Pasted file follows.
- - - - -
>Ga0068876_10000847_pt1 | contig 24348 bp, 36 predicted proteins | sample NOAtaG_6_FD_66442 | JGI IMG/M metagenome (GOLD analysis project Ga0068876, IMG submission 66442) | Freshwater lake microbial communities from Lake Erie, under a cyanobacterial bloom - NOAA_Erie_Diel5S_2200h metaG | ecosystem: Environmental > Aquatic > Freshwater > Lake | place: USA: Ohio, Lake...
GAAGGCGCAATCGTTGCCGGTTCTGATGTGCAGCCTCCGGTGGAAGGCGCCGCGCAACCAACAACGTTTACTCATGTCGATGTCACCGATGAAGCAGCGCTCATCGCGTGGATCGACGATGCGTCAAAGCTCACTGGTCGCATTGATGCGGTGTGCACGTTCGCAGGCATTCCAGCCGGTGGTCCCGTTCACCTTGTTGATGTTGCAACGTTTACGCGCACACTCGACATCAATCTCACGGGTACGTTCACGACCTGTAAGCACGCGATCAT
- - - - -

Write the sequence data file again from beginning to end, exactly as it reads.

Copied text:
>Ga0068876_10000847_pt1 | contig 24348 bp, 36 predicted proteins | sample NOAtaG_6_FD_66442 | JGI IMG/M metagenome (GOLD analysis project Ga0068876, IMG submission 66442) | Freshwater lake microbial communities from Lake Erie, under a cyanobacterial bloom - NOAA_Erie_Diel5S_2200h metaG | ecosystem: Environmental > Aquatic > Freshwater > Lake | place: USA: Ohio, Lake...
GAAGGCGCAATCGTTGCCGGTTCTGATGTGCAGCCTCCGGTGGAAGGCGCCGCGCAACCAACAACGTTTACTCATGTCGATGTCACCGATGAAGCAGCGCTCATCGCGTGGATCGACGATGCGTCAAAGCTCACTGGTCGCATTGATGCGGTGTGCACGTTCGCAGGCATTCCAGCCGGTGGTCCCGTTCACCTTGTTGATGTTGCAACGTTTACGCGCACACTCGACATCAATCTCACGGGTACGTTCACGACCTGTAAGCACGCGATCAT